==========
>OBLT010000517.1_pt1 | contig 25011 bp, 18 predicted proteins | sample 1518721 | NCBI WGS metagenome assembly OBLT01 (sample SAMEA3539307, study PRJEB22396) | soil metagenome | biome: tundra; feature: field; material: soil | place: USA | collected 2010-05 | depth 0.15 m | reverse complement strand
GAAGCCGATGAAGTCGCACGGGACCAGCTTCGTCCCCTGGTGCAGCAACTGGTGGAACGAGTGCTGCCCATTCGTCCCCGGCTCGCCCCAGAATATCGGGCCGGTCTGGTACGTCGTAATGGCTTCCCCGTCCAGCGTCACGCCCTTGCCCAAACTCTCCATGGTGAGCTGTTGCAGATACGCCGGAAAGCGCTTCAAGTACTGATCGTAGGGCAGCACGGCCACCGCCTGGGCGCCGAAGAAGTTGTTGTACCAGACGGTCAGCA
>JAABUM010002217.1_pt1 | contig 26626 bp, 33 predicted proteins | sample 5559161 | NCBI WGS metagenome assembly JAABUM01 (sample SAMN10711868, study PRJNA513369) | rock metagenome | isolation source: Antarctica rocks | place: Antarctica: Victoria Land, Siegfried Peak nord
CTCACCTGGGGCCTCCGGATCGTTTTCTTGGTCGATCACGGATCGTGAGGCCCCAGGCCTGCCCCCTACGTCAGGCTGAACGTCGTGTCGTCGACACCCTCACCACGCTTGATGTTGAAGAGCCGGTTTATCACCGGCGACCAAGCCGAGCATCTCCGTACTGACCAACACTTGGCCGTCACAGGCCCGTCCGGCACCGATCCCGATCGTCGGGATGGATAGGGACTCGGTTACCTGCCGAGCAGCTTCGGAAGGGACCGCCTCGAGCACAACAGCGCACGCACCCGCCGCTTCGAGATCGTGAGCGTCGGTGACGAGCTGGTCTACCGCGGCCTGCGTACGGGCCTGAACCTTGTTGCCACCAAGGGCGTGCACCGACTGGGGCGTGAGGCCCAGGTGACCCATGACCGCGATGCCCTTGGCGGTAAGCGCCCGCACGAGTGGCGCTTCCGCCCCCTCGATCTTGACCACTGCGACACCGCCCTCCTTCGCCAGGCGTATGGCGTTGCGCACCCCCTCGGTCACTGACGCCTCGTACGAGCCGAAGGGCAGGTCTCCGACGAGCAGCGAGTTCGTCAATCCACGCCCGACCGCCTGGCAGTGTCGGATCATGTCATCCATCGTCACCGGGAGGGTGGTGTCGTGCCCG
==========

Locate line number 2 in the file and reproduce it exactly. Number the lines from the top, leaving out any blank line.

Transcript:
GAAGCCGATGAAGTCGCACGGGACCAGCTTCGTCCCCTGGTGCAGCAACTGGTGGAACGAGTGCTGCCCATTCGTCCCCGGCTCGCCCCAGAATATCGGGCCGGTCTGGTACGTCGTAATGGCTTCCCCGTCCAGCGTCACGCCCTTGCCCAAACTCTCCATGGTGAGCTGTTGCAGATACGCCGGAAAGCGCTTCAAGTACTGATCGTAGGGCAGCACGGCCACCGCCTGGGCGCCGAAGAAGTTGTTGTACCAGACGGTCAGCA